We headed directly up the coast of California with plans continue north; to stop in Oregon, in Washington and then to cross the border by ferry to Vancouver Island, British Columbia and cross by ferry again to mainland Canada.
But first, we stopped at another National Park. Redwood National and State Parks are actually four parks, one National and three State Parks, managed cooperatively. These parks “protect vast prairies, oak woodlands, wild riverways, and nearly forty miles of pristine coastline, including the majestic coast redwoods”.
Coast redwoods are related to the giant sequoias that we visited earlier in the spring but they only grow in a narrow strip along the Pacific coast of California and southwestern Oregon. Although the giant sequoias’ trunks are wider, the coast redwoods can grow much taller, to nearly 380 feet. In fact, somewhere in these parks stands the world’s tallest tree, a coast redwood.
Our drive from Noyo Harbor was long, California is just so darn long! But not as challenging as our last drive, and part of the way was through coast redwood forests.
One of the very cool things about visiting the coast redwoods is that you get to enjoy the woods and the coast. Our campground was in Crescent City, just outside one of the entrances to the parks and home to several beautiful beaches.
Crescent City is also home to the Battery Point Lighthouse, a picturesque little lighthouse on a tiny islet. It’s only possible to visit the lighthouse when low tides expose a two hundred foot isthmus between the mainland and the island (unless you have a boat of course). So we never made it to the lighthouse, but enjoyed quite a few nice views of it.
The handsome ranger, whom I decided to call Clark Kent, gave us tons of recommendations. And he mentioned that there was a pod of whales feeding where the Klamath River empties into the Pacific, part of the national park.
Whale lovers that we are, we drove out to the overlook to check it out. And we found a short but steep trail down to a lower overlook.
There was indeed a pod of whales, mommas with calves swimming around.
We spotted the spouts and then the backs of the whales going over the water. Apparently, some whales stay here awhile before continuing on their northern migration, and others stay put until they migrate south for the winter.
We also went on a couple of forest drives and hikes. We drove through the Newton B. Drury Scenic Parkway in Prairie Creek Redwoods State Park. There we spotted some Roosevelt Elk, the largest of the North American elk, found only in the Pacific Northwest.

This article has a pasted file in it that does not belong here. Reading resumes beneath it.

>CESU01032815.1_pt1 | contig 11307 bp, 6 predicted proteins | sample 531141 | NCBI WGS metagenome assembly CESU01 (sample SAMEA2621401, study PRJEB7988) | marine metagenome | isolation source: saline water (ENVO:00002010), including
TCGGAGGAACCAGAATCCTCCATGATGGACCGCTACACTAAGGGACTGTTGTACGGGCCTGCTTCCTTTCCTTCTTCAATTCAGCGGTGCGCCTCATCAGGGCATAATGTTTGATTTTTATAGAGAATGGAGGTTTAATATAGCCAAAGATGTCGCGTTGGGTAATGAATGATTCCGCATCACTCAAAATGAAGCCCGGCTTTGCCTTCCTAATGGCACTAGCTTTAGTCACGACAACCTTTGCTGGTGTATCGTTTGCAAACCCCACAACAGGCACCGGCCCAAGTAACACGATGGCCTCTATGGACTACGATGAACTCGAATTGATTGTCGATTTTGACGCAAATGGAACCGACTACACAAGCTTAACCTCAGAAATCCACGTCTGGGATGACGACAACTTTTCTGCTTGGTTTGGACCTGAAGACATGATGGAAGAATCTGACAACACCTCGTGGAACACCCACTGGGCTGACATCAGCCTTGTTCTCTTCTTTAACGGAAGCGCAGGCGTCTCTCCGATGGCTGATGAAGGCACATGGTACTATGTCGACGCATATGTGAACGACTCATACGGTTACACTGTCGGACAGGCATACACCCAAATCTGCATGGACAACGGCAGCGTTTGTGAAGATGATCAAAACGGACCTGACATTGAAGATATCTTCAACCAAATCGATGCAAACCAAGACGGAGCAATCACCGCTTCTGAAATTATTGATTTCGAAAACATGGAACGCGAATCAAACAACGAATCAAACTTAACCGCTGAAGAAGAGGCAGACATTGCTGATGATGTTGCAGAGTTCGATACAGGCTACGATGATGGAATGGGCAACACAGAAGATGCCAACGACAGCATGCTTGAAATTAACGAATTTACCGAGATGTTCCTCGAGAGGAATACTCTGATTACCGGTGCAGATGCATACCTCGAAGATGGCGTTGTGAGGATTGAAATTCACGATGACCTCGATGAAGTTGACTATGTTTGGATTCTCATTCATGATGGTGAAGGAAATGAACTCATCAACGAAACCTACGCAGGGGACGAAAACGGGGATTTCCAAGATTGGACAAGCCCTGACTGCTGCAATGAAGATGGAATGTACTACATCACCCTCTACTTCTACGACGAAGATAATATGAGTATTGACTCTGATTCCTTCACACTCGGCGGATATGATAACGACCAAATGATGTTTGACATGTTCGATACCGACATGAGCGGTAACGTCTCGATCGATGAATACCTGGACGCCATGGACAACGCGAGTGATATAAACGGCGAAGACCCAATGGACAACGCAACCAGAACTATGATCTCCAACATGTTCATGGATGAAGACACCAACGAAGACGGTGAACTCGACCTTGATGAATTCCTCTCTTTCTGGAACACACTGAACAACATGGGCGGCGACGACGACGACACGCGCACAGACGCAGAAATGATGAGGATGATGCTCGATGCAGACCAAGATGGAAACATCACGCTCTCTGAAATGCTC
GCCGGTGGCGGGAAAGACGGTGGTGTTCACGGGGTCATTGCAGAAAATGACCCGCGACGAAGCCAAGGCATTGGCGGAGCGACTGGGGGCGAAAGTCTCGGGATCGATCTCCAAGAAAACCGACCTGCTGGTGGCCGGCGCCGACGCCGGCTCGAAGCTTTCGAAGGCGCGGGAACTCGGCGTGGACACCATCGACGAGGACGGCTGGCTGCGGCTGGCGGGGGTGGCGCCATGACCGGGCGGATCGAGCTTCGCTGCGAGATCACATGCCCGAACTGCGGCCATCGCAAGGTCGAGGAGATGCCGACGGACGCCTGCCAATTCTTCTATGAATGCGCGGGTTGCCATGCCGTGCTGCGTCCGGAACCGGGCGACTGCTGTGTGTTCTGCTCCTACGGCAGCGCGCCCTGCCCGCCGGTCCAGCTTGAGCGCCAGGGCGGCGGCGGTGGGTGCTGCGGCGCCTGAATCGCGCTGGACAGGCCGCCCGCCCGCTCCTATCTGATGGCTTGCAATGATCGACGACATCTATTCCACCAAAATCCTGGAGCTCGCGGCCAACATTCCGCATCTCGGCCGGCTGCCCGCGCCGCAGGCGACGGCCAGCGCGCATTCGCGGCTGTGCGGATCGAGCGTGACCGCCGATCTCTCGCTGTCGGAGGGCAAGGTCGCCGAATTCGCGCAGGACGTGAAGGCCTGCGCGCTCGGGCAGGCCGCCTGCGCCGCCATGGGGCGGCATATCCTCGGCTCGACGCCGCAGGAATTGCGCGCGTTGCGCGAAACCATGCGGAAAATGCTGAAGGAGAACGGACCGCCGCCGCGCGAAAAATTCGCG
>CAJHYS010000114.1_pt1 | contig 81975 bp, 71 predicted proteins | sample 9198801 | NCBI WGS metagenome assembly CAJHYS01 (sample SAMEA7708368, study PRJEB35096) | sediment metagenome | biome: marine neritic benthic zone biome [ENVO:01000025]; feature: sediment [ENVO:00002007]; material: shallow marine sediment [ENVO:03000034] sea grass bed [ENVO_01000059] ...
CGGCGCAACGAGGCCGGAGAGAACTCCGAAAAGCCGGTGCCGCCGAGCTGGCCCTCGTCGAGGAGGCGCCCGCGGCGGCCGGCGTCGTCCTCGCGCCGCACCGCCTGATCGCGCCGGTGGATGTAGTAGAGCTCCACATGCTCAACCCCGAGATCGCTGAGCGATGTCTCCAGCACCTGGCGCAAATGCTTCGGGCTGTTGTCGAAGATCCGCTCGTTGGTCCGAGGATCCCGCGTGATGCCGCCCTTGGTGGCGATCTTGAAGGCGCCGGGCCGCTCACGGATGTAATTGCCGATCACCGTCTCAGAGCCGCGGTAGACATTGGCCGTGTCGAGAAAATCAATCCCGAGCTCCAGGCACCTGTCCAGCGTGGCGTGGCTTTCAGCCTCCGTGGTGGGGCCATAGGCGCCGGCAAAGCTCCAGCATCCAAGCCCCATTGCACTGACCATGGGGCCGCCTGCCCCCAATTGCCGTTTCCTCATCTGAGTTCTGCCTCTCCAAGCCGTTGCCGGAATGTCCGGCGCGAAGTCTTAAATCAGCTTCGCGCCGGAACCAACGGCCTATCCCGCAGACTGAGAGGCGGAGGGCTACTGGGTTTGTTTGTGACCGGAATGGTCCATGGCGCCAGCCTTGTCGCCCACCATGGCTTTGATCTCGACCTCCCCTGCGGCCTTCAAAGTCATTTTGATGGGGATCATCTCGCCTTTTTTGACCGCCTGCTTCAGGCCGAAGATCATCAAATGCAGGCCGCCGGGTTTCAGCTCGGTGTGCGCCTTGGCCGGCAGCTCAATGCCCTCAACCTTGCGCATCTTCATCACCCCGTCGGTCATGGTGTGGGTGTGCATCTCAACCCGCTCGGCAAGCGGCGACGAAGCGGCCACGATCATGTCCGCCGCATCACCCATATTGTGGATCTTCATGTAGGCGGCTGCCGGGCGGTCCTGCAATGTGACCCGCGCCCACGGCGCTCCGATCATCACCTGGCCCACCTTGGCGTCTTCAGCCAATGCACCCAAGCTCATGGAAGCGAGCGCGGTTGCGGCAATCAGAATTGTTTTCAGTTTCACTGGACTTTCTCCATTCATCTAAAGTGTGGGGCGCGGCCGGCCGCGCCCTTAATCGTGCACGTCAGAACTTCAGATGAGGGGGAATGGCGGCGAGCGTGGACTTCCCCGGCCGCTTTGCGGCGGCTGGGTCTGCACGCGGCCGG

We hiked the Lady Bird Johnson Grove Trail in the National Park, a beautiful and easy hike that documents the history of the park and honors Lady Bird’s (First Lady to President Lyndon B. Johnson) campaign to preserve America’s natural beauty.
And since we could choose to walk on the beach or in the forest according to our mood, we continued to find beautiful beaches. They all had lots of driftwood, remnants of the age when logging was king.
We also hiked on the Yurok Loop Trail starting in Lagoon Creek in Del Norte Coast Redwoods State Park, which connected to the Hidden Beach Trail. The trail led to a quarter mile long beach below some cliffs with lots more driftwood and great rocks in the water.
On this trail, we spotted the most unique wildlife yet, a banana slug! These are the second-largest species of terrestial slugs in the world, and are only found from Southeastern Alaska to Santa Cruz, California. Many people mistake them for banana peels.
We returned to the overlook on Klamath River to see more whales. And as we arrived, there was a Peregrine Falcon flying around. Hector snapped a couple of shots.
We met another photographer, Alan Justice, who had a scope and was sharing information about the whales with tourists. He was also letting folks peek through his scope to get a close-up view of the whales. Another wildlife lover for sure.
On our last day in the area, we stopped at what seemed to us to be a tourist trap, Trees of Mystery, described as “California’s premier nature attraction on the North coast”. Giant statues of Paul Bunyan and Babe the Blue Ox welcome the public.
This area is the suspected habitat of the very hard to spot and mysterious Bigfoot.
The attractions include a gondola ride through a redwood forest, a walking trail, the largest milled redwood carvings in the world, and the cathedral tree, a grouping of nine trees growing out of a single root in a semicircle that is the site of Easter services and weddings.
But attached to the gift shop we discovered their End of The Trail Museum, “one of the largest privately owned world class museums for Indian artifacts”.
The impressive collection has been assembled over a period of about 40 years by Marylee Thompson, owner of the Trees of Mystery. It includes baby carriers, weapons, tools, pipes, pottery, jewelry, instruments, dolls, photos and more from tribes from throughout North America.
We were very pleasantly surprised by the museum collection. And the museum is free “as a gift to the touring public, supported entirely by profits from the Trees of Mystery”. Never judge a book by its cover.
We were sad to leave fantastic California after having spent four wonderful months there. Next north to Oregon!